Today, New York City Mayor Bill de Blasio doubled-down on his widely-praised Pre-K for all, announcing the launch of a new 3-K Preschool program for three-year-olds.

What happened with Pre-K for All?

When Mayor de Blasio ran for mayor in 2013, one of his most ambitious plans was the creation of free, universal pre-kindergarten for all four-year-olds in New York City.

The effort ran into some early resistance as Mayor de Blasio fought, unsuccessfully, for higher taxes on the highest-income New Yorkers to pay for the program. Governor Andrew Cuomo, then in the midst of his 2014 re-election campaign and trying to curry support from moderate and centrist voters, was not having it. He adamantly opposed increasing taxes but did agree to new state funding that would pay for the program.

There were also worries how the system would handle the nearly-70,000 children who would ultimately enroll in the preschools. The City and community organizations working as part of the program hired 2,000 teachers and opened 3,000 classrooms. As Deputy Mayor Richard Buery explained, “It’s the hardest thing I’ve ever been part of. Every aspect has been a challenge.”

Now that New York City has had a couple years running Pre-K for All under its belt, it’s expanding the program to include three-year-olds.

What’s going to happen?

As de Blasio announced today, 3-K Preschool will start this year with two of the 32 NYC school districts, Districts 7 in the Bronx (South Bronx) and 23 in Brooklyn (Ocean Hill/Brownsville). Those are some of the poorest school districts in the city and 1,800 children from those neighborhoods will be enrolled in preschool. By 2021, when Mayor de Blasio will be leaving office if he wins re-election this year, 3-K preschool will be a city-wide program.

The Mayor’s office is budgeting $36 million for the pilot program ramping up to $177 million by 2021 when the 3-K program is citywide.

However, because of the smaller class sizes that three-year-olds need compared to even four-year-olds in Pre-K, the challenges are significant. 4,500 teachers will be needed. That’s an especially daunting number since many of the teachers who previously taught younger children in the city’s EarlyLearn preschool program now are pre-kindergarten teachers thanks to the Pre-K for All expansion. The city will also need to find classrooms and will likely open new childhood education centers and partner with more community organizations. All of that costs money and Mayor de Blasio said he’s hoping for $700 million in state and federal funding to expand 3-K citywide.

It’s important to note that, like the Pre-K for All program, the 3-K Preschool program will be free for everyone. In that, it is significantly different than Gov. Cuomo’s free college plan, the Excelsior Scholarship, which limits its benefits to families who earn below a certain threshold. That requires government to bear more of the costs for preschool but may ultimately be more popular because everyone benefits (or at least everyone whose children enroll).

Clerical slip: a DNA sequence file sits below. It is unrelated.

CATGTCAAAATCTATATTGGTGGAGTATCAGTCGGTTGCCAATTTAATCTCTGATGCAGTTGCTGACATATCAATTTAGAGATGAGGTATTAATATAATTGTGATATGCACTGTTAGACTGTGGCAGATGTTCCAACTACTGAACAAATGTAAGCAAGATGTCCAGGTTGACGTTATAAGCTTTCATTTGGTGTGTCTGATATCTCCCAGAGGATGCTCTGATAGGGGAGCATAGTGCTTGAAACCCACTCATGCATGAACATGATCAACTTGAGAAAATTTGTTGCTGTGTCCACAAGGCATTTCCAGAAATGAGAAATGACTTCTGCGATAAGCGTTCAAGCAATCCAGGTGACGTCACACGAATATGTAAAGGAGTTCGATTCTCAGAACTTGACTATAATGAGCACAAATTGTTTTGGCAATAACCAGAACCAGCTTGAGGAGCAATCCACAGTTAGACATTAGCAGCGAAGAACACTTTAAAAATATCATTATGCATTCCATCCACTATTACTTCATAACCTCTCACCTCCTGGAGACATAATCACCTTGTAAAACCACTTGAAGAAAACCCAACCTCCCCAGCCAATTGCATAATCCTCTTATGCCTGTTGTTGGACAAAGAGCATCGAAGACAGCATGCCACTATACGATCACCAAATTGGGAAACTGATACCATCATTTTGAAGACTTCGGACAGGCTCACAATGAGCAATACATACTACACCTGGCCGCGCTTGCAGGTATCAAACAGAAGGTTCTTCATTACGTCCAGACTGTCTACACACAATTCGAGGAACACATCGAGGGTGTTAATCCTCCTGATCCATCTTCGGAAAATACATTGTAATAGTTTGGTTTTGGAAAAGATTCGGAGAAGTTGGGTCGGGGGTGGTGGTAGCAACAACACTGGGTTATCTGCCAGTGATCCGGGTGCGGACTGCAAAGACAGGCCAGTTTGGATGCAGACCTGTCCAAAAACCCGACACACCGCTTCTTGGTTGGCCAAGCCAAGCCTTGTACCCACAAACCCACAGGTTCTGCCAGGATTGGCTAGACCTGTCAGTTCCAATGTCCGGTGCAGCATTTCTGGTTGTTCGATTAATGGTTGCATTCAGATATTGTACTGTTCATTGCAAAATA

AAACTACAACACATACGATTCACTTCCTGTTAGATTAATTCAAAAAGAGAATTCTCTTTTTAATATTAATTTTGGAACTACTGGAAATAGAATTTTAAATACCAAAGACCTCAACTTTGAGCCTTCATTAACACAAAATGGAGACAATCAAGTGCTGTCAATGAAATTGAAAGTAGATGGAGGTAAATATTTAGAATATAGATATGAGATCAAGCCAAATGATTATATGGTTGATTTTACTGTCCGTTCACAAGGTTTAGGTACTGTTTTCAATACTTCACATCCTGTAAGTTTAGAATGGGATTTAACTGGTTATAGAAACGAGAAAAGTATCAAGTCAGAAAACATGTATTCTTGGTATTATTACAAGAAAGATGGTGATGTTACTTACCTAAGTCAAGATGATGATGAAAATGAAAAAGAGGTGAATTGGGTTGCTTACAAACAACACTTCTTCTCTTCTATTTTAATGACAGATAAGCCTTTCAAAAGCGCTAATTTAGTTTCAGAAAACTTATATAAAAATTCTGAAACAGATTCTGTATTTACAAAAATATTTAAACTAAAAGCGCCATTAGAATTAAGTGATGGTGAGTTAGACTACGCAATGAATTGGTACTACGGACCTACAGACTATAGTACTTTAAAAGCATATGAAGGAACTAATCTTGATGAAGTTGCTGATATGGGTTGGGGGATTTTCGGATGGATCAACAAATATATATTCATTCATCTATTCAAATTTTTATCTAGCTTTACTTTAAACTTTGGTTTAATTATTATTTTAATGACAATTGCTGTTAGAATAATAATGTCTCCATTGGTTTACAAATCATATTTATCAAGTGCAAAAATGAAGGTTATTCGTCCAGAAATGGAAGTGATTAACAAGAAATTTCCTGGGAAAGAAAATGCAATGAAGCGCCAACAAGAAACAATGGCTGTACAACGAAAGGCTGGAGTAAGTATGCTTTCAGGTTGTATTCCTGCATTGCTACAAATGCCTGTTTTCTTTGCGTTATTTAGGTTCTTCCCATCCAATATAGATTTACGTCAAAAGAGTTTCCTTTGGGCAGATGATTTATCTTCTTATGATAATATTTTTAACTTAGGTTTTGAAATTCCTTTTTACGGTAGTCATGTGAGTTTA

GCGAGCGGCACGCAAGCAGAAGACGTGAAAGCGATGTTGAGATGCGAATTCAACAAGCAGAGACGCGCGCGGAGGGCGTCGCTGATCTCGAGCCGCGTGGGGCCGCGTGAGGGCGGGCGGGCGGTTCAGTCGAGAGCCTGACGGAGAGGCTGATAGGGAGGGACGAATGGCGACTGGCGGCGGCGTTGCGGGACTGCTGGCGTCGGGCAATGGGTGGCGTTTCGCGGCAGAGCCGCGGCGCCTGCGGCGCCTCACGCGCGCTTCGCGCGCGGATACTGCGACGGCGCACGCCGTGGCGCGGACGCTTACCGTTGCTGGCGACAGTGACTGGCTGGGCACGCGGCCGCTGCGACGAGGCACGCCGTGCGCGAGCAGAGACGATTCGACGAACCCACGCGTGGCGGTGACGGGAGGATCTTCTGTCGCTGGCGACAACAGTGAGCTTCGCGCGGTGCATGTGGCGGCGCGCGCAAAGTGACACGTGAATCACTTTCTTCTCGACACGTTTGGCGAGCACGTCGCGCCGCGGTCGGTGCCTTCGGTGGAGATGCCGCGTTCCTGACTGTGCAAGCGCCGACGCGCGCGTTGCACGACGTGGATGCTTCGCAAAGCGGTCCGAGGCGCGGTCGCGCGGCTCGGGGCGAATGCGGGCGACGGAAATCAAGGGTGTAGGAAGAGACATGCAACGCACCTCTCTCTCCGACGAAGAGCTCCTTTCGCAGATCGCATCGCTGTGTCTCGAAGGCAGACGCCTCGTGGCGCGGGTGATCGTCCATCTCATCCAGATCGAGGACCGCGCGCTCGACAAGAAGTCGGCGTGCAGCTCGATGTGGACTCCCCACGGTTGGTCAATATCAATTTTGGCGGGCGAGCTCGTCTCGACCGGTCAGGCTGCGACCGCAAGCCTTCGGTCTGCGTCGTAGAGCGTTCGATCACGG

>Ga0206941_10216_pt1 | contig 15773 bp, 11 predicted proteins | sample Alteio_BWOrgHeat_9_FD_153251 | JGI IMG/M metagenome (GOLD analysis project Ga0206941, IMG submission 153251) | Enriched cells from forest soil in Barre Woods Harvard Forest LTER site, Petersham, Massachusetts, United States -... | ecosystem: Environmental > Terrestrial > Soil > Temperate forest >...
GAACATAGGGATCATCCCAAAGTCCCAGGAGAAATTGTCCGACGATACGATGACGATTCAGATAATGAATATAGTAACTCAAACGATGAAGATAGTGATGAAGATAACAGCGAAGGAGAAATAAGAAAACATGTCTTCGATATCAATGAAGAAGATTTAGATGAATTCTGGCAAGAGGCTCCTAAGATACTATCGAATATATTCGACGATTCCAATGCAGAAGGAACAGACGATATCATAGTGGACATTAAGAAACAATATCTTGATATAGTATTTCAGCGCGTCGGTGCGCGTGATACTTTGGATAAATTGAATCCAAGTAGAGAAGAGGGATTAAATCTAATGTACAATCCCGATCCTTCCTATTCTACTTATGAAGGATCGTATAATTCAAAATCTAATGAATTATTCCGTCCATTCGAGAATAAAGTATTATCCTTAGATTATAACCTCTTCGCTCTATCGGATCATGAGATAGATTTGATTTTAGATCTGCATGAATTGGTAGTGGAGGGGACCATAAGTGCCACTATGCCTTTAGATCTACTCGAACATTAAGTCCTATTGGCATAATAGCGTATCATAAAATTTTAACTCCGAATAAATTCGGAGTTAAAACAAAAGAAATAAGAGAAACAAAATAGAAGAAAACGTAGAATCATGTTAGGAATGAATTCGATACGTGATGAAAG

Why Now?

2017 is an election year and so you won’t go too far wrong in thinking this is connected to the election. Mayor de Blasio is burnishing his progressive credentials as he appeals to his base with this big new program which is increasingly popular among Democrats. The biggest beneficiaries–families with young children who currently pay as much as $10,000 a year for childcare— are also likely to vote in local elections. And it’s not a coincidence that the program is starting in heavily-minority neighborhoods in Brooklyn and the Bronx. While those areas are poor and don’t have nearly as many regular voters as a neighborhood like the Upper West Side, black and Latino voters are a big part of de Blasio’s progressive base and he needs their support to win re-election.

Why is preschool so important?

New York City’s pre-k for all program is still new so it’ll take time for results to come in about how it affects children’s development. However, some studies of other programs suggest that the biggest impact of early childhood education is on three-year-olds so 3-K should make an important difference in the lives of students.

Even without knowing about its long-term effect on students, the immediate financial impact for families is significant. With families paying $10,000 per year for childcare, free childcare makes a big difference for families, and the 3-K preschool program will increase that effect even more.

There’s also an element of equality in this: most children of wealthy families are already enrolled in high-quality childcare programs; that’s not true of children from poorer families. That inequality not only makes the lives of parents more difficult but also has lasting traces for children’s education. When children from low-income families are 5, on average, they hear 30 million fewer words than children from wealthier families. That makes them less prepared for school and impedes their development and learning throughout their educational careers. 3-K Preschool can make a big difference.

Mayor Bill de Blasio’s 3-K Preschool program for three-year-olds could have an important impact on children’s lives. Immediately, though, it’ll help families and give de Blasio a popular platform as he runs for re-election.


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Michael Spitzer-Rubenstein

Posted by Michael Spitzer-Rubenstein

Michael Spitzer-Rubenstein is the founder of ShakingNews.


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